Fujitsu Deploys Japan's Fastest Clustered HPC System
Fujitsu says the new supercomputer system achieved a LINPACK benchmark performance of 97.94 teraflops. Compared with other cluster systems included in the June world Top500 list, the system's performance ranks first in Japan and 34th in the world, Fujitsu says.
Aug. 7 revealed that it has completed deployment of a new clustered
supercomputer for Japan's
Institute of Physical
and Chemical Research, or RIKEN, that the company claimed was benchmarked as
the fastest HPC system in Japan.
Fujitsu said the new supercomputer system achieved a LINPACK benchmark performance of 97.94 teraflops. Compared with other cluster systems included in the June world Top500 list, the system's performance ranks first in Japan and 34th in the world, the company said.
The IBM BladeCenter-clustered Roadrunner HPC system, located at the Department of Energy's Los Alamos National Laboratory, in Los Alamos, N.M., is currently benchmarked as the world's fastest computer system.
The BladeCenter cluster can process up to 1.105 petaflops (quadrillions of floating-point operations per second). The system in June 2008 became the first to break the petaflop LINPACK barrier.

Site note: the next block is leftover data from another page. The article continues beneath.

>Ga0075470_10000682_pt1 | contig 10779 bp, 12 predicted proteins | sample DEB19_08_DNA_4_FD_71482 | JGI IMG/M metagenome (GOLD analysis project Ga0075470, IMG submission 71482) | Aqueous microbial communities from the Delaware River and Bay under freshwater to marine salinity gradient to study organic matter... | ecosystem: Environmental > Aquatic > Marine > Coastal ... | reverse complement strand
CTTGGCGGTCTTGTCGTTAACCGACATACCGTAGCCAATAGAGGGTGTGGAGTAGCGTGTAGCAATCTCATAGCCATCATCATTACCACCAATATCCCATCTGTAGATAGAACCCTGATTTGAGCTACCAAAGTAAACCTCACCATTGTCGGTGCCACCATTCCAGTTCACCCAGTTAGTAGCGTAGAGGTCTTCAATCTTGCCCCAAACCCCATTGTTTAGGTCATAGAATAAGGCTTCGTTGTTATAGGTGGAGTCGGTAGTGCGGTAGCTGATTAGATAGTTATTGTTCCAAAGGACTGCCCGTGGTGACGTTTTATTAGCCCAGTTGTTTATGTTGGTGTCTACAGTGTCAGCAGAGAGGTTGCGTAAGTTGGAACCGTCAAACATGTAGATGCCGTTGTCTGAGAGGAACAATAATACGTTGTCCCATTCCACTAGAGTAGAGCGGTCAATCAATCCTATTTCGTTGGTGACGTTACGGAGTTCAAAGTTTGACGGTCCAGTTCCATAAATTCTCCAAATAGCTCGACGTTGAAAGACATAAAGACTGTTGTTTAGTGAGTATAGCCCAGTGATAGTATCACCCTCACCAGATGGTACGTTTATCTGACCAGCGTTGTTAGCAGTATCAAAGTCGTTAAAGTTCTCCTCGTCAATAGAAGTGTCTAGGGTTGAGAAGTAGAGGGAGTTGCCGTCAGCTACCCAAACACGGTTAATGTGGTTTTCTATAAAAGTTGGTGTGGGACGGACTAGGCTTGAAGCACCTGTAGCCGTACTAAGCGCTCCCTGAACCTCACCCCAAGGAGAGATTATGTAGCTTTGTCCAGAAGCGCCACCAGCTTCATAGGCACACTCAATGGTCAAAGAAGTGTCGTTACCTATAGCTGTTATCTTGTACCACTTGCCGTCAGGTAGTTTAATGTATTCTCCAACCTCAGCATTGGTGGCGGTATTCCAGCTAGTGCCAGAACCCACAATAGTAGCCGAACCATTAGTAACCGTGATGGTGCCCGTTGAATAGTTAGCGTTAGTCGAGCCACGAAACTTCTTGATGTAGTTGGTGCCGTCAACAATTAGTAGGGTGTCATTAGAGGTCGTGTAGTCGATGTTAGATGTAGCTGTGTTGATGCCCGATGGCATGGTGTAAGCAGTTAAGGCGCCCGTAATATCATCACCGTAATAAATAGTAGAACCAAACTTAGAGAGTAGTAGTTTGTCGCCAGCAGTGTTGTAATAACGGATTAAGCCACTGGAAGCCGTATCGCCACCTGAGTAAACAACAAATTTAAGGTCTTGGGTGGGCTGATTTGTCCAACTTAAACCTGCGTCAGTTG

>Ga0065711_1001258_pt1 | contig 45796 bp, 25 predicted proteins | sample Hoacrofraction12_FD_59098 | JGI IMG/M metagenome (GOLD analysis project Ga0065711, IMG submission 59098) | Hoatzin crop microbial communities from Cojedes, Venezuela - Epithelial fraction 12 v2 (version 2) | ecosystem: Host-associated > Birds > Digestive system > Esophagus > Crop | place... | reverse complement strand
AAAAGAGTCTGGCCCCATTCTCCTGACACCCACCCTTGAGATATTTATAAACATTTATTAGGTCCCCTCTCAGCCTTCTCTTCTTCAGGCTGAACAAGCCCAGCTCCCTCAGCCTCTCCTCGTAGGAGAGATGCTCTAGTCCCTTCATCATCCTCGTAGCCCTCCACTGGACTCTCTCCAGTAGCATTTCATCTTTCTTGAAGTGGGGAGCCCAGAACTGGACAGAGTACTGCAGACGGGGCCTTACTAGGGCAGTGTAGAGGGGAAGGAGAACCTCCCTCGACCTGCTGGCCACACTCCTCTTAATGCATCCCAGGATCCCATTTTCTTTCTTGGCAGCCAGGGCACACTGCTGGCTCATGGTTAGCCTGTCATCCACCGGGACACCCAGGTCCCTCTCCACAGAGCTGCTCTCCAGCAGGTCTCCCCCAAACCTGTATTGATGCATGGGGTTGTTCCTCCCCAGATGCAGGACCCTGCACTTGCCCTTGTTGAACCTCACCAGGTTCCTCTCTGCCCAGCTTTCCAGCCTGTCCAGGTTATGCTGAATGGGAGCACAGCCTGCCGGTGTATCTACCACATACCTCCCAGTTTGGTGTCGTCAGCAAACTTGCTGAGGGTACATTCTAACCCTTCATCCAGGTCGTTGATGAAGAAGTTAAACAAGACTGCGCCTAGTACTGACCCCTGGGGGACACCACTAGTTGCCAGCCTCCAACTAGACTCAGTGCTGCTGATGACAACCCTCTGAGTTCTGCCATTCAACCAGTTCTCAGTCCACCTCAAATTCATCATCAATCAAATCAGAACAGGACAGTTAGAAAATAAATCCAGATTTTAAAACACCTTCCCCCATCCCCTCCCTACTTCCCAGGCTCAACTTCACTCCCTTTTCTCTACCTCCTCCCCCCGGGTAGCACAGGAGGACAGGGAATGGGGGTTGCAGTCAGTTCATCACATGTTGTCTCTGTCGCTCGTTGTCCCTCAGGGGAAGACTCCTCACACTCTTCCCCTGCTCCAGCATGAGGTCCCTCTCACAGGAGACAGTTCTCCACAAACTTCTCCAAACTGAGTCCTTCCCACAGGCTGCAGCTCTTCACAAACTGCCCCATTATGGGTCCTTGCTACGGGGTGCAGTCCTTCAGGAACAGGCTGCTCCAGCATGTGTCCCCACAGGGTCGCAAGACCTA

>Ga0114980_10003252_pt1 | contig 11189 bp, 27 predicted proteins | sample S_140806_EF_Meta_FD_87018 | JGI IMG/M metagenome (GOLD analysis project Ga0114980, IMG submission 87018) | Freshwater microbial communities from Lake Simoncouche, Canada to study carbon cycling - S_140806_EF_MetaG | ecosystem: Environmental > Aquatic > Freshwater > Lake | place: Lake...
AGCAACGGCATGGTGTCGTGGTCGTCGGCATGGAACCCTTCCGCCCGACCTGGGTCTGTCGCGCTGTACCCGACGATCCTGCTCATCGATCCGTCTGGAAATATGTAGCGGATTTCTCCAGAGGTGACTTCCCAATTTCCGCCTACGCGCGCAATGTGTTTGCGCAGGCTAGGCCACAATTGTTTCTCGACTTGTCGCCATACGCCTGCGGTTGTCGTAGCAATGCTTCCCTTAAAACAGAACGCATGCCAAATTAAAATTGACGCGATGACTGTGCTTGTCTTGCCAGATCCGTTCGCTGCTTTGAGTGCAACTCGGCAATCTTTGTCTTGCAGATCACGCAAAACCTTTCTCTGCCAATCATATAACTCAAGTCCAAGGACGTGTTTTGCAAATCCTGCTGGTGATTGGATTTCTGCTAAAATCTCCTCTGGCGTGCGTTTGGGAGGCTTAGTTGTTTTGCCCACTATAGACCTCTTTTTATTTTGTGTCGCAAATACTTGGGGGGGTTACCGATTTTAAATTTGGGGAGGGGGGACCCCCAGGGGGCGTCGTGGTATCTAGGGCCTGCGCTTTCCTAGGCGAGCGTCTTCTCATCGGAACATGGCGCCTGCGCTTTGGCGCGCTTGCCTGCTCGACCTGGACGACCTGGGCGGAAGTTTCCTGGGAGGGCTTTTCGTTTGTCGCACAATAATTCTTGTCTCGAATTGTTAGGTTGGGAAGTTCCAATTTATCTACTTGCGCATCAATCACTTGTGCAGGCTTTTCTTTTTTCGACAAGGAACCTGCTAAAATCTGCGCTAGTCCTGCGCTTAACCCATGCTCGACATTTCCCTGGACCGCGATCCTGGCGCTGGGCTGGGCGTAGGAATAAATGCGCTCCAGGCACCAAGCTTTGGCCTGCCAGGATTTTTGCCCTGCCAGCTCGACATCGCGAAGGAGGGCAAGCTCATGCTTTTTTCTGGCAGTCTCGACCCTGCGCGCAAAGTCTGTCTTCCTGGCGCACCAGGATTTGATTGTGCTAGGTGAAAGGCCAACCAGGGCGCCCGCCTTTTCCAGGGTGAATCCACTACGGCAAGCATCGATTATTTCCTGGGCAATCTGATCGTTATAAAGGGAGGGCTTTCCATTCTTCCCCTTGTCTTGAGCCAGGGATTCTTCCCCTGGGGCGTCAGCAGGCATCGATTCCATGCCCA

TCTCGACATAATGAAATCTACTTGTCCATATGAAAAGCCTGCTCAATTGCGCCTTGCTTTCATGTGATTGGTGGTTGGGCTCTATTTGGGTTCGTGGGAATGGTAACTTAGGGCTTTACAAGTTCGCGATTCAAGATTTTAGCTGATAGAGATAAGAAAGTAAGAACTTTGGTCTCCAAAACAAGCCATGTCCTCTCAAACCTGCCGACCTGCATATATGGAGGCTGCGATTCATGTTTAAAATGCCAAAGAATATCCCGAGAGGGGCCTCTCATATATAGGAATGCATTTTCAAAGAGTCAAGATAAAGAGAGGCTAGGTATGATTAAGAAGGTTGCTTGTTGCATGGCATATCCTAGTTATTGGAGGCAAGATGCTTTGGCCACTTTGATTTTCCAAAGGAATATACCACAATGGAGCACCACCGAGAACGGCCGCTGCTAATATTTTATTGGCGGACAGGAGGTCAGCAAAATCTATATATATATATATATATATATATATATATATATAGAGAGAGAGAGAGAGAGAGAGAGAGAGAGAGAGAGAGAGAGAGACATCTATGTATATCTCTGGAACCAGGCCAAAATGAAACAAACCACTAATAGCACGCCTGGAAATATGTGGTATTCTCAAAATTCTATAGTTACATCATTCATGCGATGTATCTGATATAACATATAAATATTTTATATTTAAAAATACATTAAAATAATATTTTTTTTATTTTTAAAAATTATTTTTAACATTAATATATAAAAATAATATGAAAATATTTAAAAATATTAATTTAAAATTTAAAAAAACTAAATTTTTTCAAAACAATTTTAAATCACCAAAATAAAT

The LINPACK benchmark is the universal standard used by the Top500 project, which compares the performance of supercomputers and publishes results every six months.
The new Fujitsu system, called the RICC (RIKEN Integrated Cluster of Clusters), comprises three computing subsystems: a massively parallel PC cluster, a large-capacity memory server and multipurpose parallel PC cluster. Each computing subsystem is connected to a common front-end system, and disk and tape systems.
The massively parallel PC cluster is made up of 1,024 Fujitsu Primergy RX200 S5 PC servers, with 2,048 CPUs (8,192 cores), Fujitsu said.
Other components in the operating environment include Parallelnavi, Fujitsu's HPC middleware that integrates the system management functions, plus a high-speed parallel file system and program-development environment.